TIKKA & TIKKINA
The Tikka and Tikkina models both offer just the one wide beam pattern, and this is good for general use rather than, say, route-finding when climbing in the dark, where having both a flood and a spot beam is preferable. With CORE batteries, the Tikka gives a max output of 450 lumens (350 with AAAs) and the Tikkina offers a max power output of 300 lumens (same with both CORE and AAAs) – so while they’re not quite as blindingly bright as the Actik, they are still pretty handy. The Tikka gets the red light and Lock function (as well as the really useful storage pouch that doubles as a tent lantern), but these are both absent on the Tikkina – so these may well affect your buying decision, depending whether you’re buying the torch as your main lamp or as a back-up. You get the three levels of white light on both torches, so the main consideration if choosing between these two is if the extra max power and red light on the Tikka is worth paying the extra over the Tikkina.
All three torches operate in more or less the same way, as you would expect, and everything is straightforward – as it should be. The main (only!) switch is pressed to cycle between the three brightness levels and to get the red light on the Actik and Tikka you just press and hold. We found the cradle/clip slightly fiddly to use, certainly compared to the outgoing models’ hinge-style adjustor, however the advantages of the new system definitely outweigh the downsides. Firstly, the torch can be angled through a much wider range, especially upwards; secondly there’s less likelihood of it breaking; and lastly the ease with which you can unclip the torch and use with an ADAPT helmet or bike holder is a real bonus. Petzl have told us that on the final production versions the cradle/plate operation is a lot smoother than on the pre-production models we tested, so if that’s the case this becomes a mute point!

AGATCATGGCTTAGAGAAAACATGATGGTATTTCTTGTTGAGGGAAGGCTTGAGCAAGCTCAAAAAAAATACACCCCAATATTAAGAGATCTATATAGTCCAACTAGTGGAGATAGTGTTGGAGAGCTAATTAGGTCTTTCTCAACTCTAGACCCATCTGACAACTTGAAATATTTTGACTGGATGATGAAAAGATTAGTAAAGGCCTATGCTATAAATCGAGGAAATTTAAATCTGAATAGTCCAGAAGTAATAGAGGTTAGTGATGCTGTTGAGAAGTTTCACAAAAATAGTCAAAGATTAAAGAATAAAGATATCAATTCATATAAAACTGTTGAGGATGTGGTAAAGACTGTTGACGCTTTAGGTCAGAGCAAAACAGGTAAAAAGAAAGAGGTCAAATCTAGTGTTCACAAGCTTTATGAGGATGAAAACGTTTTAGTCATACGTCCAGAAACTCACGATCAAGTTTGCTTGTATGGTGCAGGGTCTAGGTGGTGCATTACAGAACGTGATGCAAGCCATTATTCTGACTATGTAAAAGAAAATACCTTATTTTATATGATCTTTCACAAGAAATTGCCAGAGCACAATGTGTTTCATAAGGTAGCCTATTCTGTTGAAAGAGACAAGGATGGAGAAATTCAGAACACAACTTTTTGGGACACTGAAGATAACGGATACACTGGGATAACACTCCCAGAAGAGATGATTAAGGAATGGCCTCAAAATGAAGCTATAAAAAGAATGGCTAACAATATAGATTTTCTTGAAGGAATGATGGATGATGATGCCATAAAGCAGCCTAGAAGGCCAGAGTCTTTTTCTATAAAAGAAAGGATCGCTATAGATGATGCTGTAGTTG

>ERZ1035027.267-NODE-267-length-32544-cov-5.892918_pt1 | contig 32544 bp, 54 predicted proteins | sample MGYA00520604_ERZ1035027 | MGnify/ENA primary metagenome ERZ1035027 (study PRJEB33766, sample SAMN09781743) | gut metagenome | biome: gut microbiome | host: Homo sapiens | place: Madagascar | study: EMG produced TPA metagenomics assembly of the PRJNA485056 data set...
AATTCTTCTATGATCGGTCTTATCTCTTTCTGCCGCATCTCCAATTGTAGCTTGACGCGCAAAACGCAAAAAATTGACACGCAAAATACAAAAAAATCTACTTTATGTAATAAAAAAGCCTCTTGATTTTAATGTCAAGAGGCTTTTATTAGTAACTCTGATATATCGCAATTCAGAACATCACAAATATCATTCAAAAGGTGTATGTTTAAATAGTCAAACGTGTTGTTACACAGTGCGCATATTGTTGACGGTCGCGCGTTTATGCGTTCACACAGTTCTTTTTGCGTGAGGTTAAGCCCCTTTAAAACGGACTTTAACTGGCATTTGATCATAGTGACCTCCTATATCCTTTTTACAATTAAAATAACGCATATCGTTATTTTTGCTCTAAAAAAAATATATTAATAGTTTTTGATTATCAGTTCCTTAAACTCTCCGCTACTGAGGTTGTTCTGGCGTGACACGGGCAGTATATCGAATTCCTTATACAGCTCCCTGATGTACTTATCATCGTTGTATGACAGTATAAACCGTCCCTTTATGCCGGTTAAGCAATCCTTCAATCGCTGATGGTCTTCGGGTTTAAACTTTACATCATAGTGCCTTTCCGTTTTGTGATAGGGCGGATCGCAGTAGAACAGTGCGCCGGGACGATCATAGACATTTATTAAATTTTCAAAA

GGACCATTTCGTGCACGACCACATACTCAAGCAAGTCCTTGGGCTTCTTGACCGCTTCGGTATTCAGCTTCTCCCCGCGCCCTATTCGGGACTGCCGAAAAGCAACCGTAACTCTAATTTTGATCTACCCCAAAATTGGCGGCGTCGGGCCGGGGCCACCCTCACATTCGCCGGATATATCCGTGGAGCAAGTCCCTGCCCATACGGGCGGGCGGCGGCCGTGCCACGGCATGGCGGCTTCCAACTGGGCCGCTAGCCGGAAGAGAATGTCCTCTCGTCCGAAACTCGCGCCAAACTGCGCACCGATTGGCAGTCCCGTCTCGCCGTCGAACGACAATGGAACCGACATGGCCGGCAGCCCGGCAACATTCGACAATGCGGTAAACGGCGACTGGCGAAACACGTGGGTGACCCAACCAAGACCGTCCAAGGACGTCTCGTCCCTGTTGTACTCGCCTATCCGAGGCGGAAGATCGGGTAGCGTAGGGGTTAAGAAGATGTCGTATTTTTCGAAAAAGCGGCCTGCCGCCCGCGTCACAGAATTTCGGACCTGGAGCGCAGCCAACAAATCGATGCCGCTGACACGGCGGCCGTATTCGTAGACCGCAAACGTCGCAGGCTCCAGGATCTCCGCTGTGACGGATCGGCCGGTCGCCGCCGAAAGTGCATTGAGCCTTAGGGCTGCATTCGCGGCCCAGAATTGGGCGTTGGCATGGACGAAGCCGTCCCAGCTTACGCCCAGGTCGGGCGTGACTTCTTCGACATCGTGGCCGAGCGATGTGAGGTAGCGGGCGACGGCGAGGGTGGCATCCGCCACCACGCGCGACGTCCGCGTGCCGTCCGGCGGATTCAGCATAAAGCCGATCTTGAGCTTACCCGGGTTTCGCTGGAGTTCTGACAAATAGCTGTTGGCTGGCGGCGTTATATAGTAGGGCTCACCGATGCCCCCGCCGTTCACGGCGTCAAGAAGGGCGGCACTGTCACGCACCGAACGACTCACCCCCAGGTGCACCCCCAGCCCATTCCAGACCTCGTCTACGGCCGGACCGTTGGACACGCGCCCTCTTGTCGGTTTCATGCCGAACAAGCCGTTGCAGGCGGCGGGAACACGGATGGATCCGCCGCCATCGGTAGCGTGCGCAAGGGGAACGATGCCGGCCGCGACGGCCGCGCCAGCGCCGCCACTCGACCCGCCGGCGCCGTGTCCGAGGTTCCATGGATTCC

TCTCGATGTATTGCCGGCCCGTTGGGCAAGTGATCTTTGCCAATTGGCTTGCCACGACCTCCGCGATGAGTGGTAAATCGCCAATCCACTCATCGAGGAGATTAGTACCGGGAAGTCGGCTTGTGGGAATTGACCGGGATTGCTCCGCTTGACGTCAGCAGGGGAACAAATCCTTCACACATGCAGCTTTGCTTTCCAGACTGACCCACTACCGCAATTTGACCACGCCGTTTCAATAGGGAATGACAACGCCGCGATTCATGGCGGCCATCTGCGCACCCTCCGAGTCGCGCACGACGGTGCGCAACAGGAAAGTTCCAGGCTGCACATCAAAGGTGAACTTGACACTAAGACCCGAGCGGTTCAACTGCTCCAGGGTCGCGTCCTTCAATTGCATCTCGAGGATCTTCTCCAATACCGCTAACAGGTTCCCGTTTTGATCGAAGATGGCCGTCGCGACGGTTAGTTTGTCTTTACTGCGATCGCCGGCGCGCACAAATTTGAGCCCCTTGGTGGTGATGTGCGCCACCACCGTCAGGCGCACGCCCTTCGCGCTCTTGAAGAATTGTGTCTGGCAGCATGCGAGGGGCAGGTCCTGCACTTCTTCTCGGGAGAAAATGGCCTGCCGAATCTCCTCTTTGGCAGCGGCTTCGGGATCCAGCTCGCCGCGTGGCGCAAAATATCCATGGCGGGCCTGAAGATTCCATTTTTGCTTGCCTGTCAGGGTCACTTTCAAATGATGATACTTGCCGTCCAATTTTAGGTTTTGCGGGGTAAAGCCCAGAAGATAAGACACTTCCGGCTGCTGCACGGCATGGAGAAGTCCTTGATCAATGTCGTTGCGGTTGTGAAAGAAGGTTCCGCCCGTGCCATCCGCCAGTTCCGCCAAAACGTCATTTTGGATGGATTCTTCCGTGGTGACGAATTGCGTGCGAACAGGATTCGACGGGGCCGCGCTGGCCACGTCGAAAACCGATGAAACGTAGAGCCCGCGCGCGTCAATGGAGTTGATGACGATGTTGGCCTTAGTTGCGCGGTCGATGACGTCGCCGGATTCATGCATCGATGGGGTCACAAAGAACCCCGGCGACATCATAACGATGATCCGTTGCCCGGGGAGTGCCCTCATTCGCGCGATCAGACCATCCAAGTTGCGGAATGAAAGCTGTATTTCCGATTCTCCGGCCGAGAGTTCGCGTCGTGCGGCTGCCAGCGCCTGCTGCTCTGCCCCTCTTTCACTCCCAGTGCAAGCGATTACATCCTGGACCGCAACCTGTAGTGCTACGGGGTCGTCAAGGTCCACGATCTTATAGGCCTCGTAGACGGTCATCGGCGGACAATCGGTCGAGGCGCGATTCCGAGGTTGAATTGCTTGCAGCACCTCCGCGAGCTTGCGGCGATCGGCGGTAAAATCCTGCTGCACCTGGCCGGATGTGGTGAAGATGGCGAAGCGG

In terms of brightness, all three torches actually offer quite similar performance on Max Burn and Standard settings, so don’t get too caught up in the attention-grabbing Max Power figures. Do you really need 600 lumens? If not then the Tikka may be a more sensible option for you than the Actik. Having said that, the choice of beam patterns, combined with the extra power, still makes the Actik CORE our first choice if buying a main lamp. It’s worth noting that as well as giving better performance to Tikka and Actik models, the CORE battery is also lighter than 3 x AAAs and performs better in the cold.
The new versions of the Tikka, Tikkina and Actik are more powerful, sturdier and offer more functionality than the outdoing models. If you want a choice of beams (spot and flood) then the Actik is the model to go for, and for us the obvious choice of model if you’re purchasing a headtorch as your main light is the Actik CORE, while if purchasing as a back-up lamp then either the Tikka or Tikkina should perform this role admirably.
More info: www.petzl.com